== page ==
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Governor’s proposed budget includes ample court funding

Senior Editor Top Stories

Florida courts

Gov. Ron DeSantis’ proposed $99.7 billion “Freedom First Budget,” flush with billions in federal dollars and bolstered by a rebounding tourism industry, includes a handful of court spending priorities.

“Florida is clicking in on all cylinders when it comes to the economy,” DeSantis said during a morning news conference last week in Tallahassee. “This is a really strong picture of a state that’s performing very, very well.”

A Harvard-trained lawyer and former Navy JAG officer, DeSantis wants the state court system to share some of the good fortune.

His budget proposal recommends spending slightly more than $10 million for year two of the court system’s “Pandemic Recovery Plan.”

The total matches the court system request and includes $7.5 million for temporary general magistrates, program specialists and staff attorneys, $2.1 million for senior judge days, and $459,208 for mediation services.

The one-time, or non-recurring spending would “provide funds for temporary adjudicatory and case support services necessary to respond to the increased workload caused by the COVID-19 pandemic,” according to the Office of State Courts Administrator.

The budget proposal, however, does  not include a request for $21.7 million to give trial court judges a 10% pay increase.

The governor is proposing $100,404 for a full-time position support for problem-solving courts. The full-time position would be responsible for data collection, auditing, and analysis of participant data for all state supported problem-solving courts, according to OSCA.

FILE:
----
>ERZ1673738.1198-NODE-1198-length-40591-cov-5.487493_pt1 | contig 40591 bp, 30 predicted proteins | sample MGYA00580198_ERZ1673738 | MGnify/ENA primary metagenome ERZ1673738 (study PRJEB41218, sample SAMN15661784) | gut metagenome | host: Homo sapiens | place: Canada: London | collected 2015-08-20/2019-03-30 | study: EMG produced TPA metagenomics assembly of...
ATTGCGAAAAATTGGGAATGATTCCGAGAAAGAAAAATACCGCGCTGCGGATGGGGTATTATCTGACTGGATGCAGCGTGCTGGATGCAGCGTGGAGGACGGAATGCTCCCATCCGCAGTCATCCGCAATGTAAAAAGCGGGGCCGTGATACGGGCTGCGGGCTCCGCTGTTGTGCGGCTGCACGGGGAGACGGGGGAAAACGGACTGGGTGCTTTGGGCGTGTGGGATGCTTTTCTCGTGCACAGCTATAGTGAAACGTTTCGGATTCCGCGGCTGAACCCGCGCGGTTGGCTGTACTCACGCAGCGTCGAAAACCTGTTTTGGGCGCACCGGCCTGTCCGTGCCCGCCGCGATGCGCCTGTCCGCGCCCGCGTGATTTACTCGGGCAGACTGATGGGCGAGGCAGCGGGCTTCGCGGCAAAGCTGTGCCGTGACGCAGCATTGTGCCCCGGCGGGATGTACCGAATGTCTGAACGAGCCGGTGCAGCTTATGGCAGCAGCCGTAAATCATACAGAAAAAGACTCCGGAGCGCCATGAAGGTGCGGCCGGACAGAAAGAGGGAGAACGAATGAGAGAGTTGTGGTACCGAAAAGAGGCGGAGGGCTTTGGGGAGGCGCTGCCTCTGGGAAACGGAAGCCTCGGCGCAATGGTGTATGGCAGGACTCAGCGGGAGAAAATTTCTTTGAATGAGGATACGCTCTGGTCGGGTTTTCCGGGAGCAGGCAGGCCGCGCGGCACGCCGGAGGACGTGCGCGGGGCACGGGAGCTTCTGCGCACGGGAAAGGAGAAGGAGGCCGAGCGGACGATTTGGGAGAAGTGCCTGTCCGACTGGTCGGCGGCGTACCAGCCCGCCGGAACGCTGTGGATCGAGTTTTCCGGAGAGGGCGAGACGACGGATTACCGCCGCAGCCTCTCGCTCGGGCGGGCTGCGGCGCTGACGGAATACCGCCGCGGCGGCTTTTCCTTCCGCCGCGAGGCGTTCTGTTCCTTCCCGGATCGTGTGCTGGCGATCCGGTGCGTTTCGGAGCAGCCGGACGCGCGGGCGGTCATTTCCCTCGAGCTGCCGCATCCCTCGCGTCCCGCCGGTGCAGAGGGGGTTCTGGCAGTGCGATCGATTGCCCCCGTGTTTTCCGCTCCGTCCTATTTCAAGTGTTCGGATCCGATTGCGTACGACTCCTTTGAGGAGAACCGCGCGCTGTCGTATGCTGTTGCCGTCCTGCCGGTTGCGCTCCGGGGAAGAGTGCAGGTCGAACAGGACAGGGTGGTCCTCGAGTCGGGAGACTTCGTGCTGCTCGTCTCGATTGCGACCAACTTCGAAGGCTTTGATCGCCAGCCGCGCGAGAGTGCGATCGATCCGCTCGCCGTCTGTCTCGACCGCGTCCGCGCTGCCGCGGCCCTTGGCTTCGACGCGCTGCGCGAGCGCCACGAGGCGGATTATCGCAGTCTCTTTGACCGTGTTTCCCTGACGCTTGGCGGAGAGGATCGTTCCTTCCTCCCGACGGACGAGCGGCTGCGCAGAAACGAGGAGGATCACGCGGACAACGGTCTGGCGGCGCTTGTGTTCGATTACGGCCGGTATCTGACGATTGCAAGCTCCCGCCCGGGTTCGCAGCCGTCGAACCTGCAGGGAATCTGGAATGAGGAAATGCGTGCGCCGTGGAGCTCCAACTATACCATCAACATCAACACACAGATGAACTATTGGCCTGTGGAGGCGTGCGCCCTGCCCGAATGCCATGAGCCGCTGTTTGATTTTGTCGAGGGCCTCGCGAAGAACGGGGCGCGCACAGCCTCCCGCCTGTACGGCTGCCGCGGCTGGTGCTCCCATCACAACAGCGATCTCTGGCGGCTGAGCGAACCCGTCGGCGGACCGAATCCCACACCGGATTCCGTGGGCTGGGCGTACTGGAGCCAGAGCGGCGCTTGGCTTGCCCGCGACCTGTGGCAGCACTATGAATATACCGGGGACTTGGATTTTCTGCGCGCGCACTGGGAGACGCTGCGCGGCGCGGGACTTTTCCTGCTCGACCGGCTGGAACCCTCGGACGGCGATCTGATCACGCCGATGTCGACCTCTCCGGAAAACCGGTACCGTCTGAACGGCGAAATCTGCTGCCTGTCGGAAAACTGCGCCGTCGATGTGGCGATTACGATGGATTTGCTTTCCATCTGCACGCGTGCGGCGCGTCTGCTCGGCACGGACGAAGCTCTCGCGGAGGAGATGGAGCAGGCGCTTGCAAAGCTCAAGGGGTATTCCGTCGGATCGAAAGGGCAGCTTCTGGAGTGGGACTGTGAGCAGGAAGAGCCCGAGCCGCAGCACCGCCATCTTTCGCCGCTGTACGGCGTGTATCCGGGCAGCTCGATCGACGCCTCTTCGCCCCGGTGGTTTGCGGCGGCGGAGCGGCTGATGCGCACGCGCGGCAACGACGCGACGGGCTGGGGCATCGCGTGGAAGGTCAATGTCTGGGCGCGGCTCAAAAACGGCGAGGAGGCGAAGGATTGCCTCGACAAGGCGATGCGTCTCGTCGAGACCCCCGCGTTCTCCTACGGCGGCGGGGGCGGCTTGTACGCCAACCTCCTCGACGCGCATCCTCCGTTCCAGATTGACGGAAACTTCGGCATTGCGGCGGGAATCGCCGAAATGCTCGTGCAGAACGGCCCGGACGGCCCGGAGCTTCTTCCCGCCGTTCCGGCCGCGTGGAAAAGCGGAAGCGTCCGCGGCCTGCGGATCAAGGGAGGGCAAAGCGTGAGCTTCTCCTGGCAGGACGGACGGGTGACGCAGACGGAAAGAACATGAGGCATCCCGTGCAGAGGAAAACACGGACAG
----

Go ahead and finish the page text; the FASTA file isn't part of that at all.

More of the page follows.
And in a budget proposal that the Supreme Court justices considered a high priority, the governor is recommending $591,965 for a “Supreme Court Fellows Program.”

The funding would “enable the court to offer qualified law students a longer-lasting, more extensive intern experience,” according to OSCA.

When they convene their next 60-day session on January 11, House and Senate leaders will use the governor’s spending proposal as a blueprint to craft competing budget proposals.

The spending plan lawmakers ultimately approve usually differs, sometimes significantly, from the governor’s spending proposal.

But if lawmakers approve the governor’s court spending recommendations, the spending items are unlikely to fall victim to his line-item veto authority.

(Editor’s Note: This story originally said the governor’s proposed budget included money for pay raises for trial court judges. It does not and the story has been updated to correct the error.)

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